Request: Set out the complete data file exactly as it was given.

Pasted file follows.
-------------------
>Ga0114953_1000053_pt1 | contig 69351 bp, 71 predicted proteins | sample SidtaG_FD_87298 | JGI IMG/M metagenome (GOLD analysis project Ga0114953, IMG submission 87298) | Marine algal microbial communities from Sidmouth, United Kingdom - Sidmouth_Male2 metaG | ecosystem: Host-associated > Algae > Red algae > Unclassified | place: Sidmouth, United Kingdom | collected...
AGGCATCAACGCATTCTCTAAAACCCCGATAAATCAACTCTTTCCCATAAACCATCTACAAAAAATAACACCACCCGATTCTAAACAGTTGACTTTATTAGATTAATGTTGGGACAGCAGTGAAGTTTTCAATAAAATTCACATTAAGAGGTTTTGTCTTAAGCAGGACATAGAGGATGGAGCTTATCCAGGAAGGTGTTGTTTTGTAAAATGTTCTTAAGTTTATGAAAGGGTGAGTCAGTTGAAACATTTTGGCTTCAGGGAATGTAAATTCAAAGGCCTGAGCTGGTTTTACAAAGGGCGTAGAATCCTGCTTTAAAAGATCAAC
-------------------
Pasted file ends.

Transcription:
>Ga0114953_1000053_pt1 | contig 69351 bp, 71 predicted proteins | sample SidtaG_FD_87298 | JGI IMG/M metagenome (GOLD analysis project Ga0114953, IMG submission 87298) | Marine algal microbial communities from Sidmouth, United Kingdom - Sidmouth_Male2 metaG | ecosystem: Host-associated > Algae > Red algae > Unclassified | place: Sidmouth, United Kingdom | collected...
AGGCATCAACGCATTCTCTAAAACCCCGATAAATCAACTCTTTCCCATAAACCATCTACAAAAAATAACACCACCCGATTCTAAACAGTTGACTTTATTAGATTAATGTTGGGACAGCAGTGAAGTTTTCAATAAAATTCACATTAAGAGGTTTTGTCTTAAGCAGGACATAGAGGATGGAGCTTATCCAGGAAGGTGTTGTTTTGTAAAATGTTCTTAAGTTTATGAAAGGGTGAGTCAGTTGAAACATTTTGGCTTCAGGGAATGTAAATTCAAAGGCCTGAGCTGGTTTTACAAAGGGCGTAGAATCCTGCTTTAAAAGATCAAC